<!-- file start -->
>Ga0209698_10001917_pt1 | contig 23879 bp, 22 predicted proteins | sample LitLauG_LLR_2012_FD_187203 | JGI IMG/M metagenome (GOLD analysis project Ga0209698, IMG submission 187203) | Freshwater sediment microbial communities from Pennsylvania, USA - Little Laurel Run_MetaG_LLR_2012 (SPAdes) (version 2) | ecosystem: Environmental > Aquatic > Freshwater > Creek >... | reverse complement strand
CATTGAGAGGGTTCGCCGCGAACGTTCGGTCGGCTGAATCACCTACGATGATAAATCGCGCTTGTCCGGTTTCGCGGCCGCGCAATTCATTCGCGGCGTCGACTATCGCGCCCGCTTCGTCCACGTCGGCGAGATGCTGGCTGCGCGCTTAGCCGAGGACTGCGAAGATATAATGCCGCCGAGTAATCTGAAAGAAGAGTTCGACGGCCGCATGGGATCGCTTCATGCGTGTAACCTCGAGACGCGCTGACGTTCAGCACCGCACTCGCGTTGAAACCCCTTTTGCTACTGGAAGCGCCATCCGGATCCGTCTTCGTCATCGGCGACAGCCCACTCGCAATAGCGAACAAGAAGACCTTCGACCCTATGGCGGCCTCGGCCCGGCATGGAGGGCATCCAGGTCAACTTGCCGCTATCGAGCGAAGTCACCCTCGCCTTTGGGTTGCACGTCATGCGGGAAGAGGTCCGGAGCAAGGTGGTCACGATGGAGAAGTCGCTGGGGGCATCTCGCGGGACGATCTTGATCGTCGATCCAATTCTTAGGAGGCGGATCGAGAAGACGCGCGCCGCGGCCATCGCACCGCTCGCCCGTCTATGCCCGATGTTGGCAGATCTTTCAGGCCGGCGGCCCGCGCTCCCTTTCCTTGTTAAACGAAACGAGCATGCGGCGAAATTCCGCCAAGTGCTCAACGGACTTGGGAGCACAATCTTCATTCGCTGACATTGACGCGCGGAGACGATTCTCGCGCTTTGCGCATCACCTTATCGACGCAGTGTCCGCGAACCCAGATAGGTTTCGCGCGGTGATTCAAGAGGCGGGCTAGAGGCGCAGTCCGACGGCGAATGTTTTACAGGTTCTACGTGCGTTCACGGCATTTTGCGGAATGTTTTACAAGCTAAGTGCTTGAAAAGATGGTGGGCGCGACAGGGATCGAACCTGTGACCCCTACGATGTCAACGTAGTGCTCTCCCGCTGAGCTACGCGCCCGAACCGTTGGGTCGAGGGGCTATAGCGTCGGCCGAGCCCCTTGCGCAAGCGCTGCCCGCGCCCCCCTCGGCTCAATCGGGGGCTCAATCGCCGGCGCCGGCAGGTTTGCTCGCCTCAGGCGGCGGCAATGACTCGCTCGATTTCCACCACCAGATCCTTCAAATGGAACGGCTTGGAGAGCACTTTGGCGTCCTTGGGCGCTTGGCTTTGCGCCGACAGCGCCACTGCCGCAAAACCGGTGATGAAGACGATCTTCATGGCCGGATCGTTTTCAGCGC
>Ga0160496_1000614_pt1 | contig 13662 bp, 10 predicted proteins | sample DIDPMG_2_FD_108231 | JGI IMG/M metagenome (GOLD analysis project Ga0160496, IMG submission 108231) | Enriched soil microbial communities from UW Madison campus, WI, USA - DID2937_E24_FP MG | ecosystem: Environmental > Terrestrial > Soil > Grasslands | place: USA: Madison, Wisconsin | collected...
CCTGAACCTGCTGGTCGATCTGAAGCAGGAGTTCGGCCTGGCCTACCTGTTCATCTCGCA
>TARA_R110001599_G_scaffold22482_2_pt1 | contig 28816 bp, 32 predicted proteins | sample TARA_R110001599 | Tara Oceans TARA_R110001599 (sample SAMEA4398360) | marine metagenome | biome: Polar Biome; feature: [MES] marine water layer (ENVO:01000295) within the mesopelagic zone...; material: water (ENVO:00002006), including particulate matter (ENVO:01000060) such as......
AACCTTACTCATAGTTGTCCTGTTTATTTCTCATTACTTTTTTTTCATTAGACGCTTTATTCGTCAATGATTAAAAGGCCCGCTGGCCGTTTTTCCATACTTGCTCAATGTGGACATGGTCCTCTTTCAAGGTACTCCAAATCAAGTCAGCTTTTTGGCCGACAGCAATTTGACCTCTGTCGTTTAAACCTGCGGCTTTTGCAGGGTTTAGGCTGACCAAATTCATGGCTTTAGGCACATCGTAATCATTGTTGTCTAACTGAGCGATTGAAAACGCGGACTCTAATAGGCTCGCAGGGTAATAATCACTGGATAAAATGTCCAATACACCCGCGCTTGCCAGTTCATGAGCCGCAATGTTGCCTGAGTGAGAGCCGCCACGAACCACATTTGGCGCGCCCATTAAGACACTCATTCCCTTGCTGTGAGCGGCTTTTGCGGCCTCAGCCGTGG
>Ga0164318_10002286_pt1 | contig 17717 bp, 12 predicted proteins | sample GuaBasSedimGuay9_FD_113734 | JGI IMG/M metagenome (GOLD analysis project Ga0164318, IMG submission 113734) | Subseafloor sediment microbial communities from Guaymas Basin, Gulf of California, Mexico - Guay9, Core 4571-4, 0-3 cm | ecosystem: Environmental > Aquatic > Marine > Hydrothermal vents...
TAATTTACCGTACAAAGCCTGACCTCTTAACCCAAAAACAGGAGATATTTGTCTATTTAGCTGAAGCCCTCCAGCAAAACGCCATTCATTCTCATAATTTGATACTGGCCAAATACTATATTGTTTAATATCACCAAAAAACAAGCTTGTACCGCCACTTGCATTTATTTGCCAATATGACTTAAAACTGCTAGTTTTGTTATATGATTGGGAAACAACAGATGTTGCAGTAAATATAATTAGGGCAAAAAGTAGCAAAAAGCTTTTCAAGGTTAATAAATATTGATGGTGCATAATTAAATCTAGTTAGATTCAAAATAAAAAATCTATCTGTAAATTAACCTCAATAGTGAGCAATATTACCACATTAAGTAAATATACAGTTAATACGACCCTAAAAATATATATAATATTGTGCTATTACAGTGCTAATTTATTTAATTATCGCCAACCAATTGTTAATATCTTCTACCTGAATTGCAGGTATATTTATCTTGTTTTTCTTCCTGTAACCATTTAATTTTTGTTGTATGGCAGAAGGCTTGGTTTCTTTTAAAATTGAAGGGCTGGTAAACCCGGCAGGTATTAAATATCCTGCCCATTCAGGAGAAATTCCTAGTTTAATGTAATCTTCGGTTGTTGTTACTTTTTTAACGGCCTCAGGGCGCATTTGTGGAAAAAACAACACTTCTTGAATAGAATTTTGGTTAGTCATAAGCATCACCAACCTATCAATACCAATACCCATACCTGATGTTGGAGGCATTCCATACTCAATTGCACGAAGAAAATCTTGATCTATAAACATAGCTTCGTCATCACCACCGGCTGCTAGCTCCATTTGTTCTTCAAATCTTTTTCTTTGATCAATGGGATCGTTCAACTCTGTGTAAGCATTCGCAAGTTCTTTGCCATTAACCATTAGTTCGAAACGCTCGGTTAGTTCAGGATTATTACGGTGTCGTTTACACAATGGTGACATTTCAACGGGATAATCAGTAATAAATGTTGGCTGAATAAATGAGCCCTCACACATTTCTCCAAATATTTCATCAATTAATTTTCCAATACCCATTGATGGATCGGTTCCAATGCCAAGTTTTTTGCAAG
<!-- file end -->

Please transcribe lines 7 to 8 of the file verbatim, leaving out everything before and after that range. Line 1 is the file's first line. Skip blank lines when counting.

>Ga0164318_10002286_pt1 | contig 17717 bp, 12 predicted proteins | sample GuaBasSedimGuay9_FD_113734 | JGI IMG/M metagenome (GOLD analysis project Ga0164318, IMG submission 113734) | Subseafloor sediment microbial communities from Guaymas Basin, Gulf of California, Mexico - Guay9, Core 4571-4, 0-3 cm | ecosystem: Environmental > Aquatic > Marine > Hydrothermal vents...
TAATTTACCGTACAAAGCCTGACCTCTTAACCCAAAAACAGGAGATATTTGTCTATTTAGCTGAAGCCCTCCAGCAAAACGCCATTCATTCTCATAATTTGATACTGGCCAAATACTATATTGTTTAATATCACCAAAAAACAAGCTTGTACCGCCACTTGCATTTATTTGCCAATATGACTTAAAACTGCTAGTTTTGTTATATGATTGGGAAACAACAGATGTTGCAGTAAATATAATTAGGGCAAAAAGTAGCAAAAAGCTTTTCAAGGTTAATAAATATTGATGGTGCATAATTAAATCTAGTTAGATTCAAAATAAAAAATCTATCTGTAAATTAACCTCAATAGTGAGCAATATTACCACATTAAGTAAATATACAGTTAATACGACCCTAAAAATATATATAATATTGTGCTATTACAGTGCTAATTTATTTAATTATCGCCAACCAATTGTTAATATCTTCTACCTGAATTGCAGGTATATTTATCTTGTTTTTCTTCCTGTAACCATTTAATTTTTGTTGTATGGCAGAAGGCTTGGTTTCTTTTAAAATTGAAGGGCTGGTAAACCCGGCAGGTATTAAATATCCTGCCCATTCAGGAGAAATTCCTAGTTTAATGTAATCTTCGGTTGTTGTTACTTTTTTAACGGCCTCAGGGCGCATTTGTGGAAAAAACAACACTTCTTGAATAGAATTTTGGTTAGTCATAAGCATCACCAACCTATCAATACCAATACCCATACCTGATGTTGGAGGCATTCCATACTCAATTGCACGAAGAAAATCTTGATCTATAAACATAGCTTCGTCATCACCACCGGCTGCTAGCTCCATTTGTTCTTCAAATCTTTTTCTTTGATCAATGGGATCGTTCAACTCTGTGTAAGCATTCGCAAGTTCTTTGCCATTAACCATTAGTTCGAAACGCTCGGTTAGTTCAGGATTATTACGGTGTCGTTTACACAATGGTGACATTTCAACGGGATAATCAGTAATAAATGTTGGCTGAATAAATGAGCCCTCACACATTTCTCCAAATATTTCATCAATTAATTTTCCAATACCCATTGATGGATCGGTTCCAATGCCAAGTTTTTTGCAAG